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Monday, October 18 12:00 AM ET

Google Expands Search
Empire with Life Search

By Jeremy Mikesell

Mountain View, CA - Following quickly after the beta release of it new Desktop Search technology. Google unveiled the latest product in their ever-growing line of search utilities, Google Life Search.

Tom Richards uses Google's Life Search to find his suit jacket.

After installation on a computer in your apartment or home, Google Life Search uses a stream of magnetically targeted electrons to index a user's memory. The results are then accessible through a web browser.

Laura Casper, Google's director of consumer web products states, "We think of this as the photographic memory you never had. Simply type in what you are looking for and Google Life Search will quickly locate that item. For example if I enter 'car keys' Life Search responds with the result 'In your pocket', and there they are right where it said! There is also a cached version to show you where your keys were."

Google based the software on its internet search engine, and technology it acquired from MindScan, which it picked up with money raised in its IPO. It takes up to three days to index a person's entire brain, during which time the person must remain motionless in front of the computer. "That shouldn't be hard for the geeks interested in the service," said Casper.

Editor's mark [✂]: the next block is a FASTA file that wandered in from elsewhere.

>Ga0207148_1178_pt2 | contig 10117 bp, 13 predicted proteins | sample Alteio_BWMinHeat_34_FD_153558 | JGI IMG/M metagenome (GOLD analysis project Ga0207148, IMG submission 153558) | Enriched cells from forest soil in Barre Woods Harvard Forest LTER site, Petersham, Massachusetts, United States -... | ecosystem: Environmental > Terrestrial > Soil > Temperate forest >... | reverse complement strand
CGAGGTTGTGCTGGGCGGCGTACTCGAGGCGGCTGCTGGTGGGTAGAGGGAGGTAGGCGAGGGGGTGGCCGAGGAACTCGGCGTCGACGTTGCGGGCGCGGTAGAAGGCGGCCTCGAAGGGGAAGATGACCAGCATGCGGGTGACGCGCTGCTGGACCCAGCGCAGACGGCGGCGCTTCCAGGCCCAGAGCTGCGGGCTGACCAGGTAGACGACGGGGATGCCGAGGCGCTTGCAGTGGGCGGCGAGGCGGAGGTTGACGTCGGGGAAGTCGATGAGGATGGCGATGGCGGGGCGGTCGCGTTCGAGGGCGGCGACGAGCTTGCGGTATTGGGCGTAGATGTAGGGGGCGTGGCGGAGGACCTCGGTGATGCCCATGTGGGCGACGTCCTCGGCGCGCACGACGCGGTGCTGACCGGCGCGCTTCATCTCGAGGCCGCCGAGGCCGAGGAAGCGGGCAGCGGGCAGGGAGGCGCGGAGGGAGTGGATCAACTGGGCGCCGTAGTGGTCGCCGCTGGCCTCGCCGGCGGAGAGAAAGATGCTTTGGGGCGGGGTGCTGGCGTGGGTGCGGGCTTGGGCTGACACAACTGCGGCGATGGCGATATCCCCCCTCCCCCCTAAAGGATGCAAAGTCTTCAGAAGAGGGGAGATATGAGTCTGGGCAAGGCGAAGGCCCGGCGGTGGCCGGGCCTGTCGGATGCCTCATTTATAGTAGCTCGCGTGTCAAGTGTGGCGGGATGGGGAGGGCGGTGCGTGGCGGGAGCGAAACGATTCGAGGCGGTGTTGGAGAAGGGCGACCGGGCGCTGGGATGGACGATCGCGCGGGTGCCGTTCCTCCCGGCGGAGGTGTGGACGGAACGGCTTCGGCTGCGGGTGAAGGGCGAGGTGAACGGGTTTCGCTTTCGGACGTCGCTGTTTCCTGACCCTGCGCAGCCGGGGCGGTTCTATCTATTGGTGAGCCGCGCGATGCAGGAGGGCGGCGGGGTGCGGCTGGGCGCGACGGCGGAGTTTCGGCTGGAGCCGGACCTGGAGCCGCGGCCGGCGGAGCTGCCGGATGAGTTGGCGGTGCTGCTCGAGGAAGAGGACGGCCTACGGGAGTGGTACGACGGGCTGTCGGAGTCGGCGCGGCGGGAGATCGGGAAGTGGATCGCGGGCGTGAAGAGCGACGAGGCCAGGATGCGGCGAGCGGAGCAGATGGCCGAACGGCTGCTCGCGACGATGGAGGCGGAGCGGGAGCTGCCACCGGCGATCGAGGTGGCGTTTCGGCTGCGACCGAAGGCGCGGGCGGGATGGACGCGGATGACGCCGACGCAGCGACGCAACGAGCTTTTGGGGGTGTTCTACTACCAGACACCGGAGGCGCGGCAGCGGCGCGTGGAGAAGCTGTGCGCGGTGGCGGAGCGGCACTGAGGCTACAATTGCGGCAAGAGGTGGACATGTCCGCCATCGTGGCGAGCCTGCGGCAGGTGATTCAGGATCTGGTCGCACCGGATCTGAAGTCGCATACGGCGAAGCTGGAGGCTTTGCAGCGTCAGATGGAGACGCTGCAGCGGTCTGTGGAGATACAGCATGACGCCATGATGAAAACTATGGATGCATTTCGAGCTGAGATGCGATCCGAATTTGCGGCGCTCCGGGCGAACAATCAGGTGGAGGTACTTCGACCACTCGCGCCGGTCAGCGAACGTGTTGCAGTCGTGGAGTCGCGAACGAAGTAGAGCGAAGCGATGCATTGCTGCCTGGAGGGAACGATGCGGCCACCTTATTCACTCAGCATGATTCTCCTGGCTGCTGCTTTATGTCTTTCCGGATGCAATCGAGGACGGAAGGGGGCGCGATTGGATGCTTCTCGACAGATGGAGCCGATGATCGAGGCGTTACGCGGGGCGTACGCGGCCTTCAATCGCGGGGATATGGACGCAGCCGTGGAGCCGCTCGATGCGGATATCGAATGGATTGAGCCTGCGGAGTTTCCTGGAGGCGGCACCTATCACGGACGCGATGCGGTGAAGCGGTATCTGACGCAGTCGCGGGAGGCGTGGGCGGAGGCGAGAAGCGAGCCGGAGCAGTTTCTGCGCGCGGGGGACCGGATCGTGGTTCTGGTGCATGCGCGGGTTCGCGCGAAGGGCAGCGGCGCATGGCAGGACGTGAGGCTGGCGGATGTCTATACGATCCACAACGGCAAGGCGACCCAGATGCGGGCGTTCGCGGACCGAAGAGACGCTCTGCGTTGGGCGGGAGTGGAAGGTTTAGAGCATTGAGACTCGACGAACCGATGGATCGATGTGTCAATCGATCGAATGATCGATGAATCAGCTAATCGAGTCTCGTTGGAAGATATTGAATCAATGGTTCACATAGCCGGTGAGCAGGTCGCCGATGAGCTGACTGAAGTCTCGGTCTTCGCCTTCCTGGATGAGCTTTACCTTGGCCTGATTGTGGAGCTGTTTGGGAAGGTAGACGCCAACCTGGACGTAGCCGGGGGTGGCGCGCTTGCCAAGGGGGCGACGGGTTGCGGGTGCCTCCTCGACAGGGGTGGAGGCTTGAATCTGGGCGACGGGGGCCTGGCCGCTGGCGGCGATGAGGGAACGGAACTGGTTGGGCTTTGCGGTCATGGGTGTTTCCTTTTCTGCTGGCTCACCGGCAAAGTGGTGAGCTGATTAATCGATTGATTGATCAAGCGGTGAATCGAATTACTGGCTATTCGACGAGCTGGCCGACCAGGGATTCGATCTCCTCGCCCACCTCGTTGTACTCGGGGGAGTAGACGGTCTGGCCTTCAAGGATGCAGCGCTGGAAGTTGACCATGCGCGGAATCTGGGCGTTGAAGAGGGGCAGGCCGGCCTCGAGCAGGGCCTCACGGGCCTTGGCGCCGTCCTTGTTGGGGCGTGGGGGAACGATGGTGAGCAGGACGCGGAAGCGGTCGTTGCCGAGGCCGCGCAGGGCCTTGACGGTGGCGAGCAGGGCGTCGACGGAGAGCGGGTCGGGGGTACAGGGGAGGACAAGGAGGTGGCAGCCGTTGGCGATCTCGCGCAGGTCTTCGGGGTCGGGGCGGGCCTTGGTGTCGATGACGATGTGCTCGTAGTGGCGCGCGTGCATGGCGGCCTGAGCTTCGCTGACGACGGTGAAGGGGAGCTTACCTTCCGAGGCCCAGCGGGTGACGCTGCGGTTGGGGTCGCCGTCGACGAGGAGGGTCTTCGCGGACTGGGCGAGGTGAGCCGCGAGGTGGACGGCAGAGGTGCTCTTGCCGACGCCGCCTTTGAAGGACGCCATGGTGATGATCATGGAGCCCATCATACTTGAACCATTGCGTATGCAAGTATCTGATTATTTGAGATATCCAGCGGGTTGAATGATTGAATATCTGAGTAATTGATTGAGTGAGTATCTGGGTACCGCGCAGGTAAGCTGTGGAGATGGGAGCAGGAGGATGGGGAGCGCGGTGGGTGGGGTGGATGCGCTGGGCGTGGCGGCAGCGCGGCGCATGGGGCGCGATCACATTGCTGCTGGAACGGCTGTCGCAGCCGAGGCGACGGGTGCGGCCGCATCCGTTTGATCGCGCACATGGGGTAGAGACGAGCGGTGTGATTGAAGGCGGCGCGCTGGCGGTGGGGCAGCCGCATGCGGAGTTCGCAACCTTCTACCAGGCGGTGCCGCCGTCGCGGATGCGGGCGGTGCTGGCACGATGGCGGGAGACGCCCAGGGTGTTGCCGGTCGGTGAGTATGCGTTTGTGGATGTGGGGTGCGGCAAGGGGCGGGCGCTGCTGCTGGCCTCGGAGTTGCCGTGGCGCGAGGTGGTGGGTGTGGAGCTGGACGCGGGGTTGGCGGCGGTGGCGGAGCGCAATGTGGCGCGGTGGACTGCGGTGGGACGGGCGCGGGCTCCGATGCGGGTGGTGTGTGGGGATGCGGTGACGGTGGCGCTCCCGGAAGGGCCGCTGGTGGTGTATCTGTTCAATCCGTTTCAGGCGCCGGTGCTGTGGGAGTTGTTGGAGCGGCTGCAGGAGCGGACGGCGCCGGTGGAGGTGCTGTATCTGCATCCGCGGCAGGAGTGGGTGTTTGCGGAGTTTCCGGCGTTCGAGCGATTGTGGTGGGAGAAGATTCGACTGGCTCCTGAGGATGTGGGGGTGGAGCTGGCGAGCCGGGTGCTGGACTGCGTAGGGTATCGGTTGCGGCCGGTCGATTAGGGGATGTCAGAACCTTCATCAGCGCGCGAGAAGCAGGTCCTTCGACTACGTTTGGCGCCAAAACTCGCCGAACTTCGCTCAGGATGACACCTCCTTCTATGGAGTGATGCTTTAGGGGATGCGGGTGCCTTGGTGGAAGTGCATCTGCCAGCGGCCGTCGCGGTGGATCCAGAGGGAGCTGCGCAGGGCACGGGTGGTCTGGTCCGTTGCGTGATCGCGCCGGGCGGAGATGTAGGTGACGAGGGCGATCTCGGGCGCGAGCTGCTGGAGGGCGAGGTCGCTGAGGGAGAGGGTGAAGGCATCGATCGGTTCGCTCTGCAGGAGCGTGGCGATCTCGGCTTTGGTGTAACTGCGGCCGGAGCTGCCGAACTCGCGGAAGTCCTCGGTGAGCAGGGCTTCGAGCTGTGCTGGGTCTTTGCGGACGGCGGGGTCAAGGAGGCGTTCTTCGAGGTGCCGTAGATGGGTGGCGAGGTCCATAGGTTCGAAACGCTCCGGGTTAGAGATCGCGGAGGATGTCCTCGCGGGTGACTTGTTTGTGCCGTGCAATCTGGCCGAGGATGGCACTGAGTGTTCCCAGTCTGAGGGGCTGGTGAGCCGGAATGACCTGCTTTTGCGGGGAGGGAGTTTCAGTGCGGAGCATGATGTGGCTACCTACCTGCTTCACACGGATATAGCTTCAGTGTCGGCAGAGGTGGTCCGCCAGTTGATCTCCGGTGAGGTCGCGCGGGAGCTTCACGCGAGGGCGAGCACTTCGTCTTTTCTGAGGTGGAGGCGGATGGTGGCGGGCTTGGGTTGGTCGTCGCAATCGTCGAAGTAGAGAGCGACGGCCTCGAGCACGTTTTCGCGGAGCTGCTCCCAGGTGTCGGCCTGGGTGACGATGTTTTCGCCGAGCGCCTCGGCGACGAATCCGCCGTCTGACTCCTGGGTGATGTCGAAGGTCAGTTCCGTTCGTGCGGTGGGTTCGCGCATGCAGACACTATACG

Several regular contributors to the tech site Slashdot posted reports of suspected problems in the new search algorithm saying they entered the term "life" and were presented with a "Result Not Found" error. They were presented, however, with several ads for internet dating services and online gaming sites.

Google stressed the company will not be able to peer into people's thoughts. Privacy advocates, however, claim this is another step by the search engine giant into people's personal lives. Joshua Brandt from Public Privacy Research an independent privacy review firm charges, "This is the end of the personal privacy. Google now knows everything you read on the web, they search your e-mail and now they know about the dope hiding in your sock drawer."

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Brandt offered to show how this information was transmitted secretly to Google headquarters, but was unable to locate his laptop computer, which he claims he "just saw a few minutes ago in his office."

In response to privacy concerns Google's Casper claims, "These accusations are groundless and Brandt's laptop is exactly where he left it this morning; in the trunk of his car."

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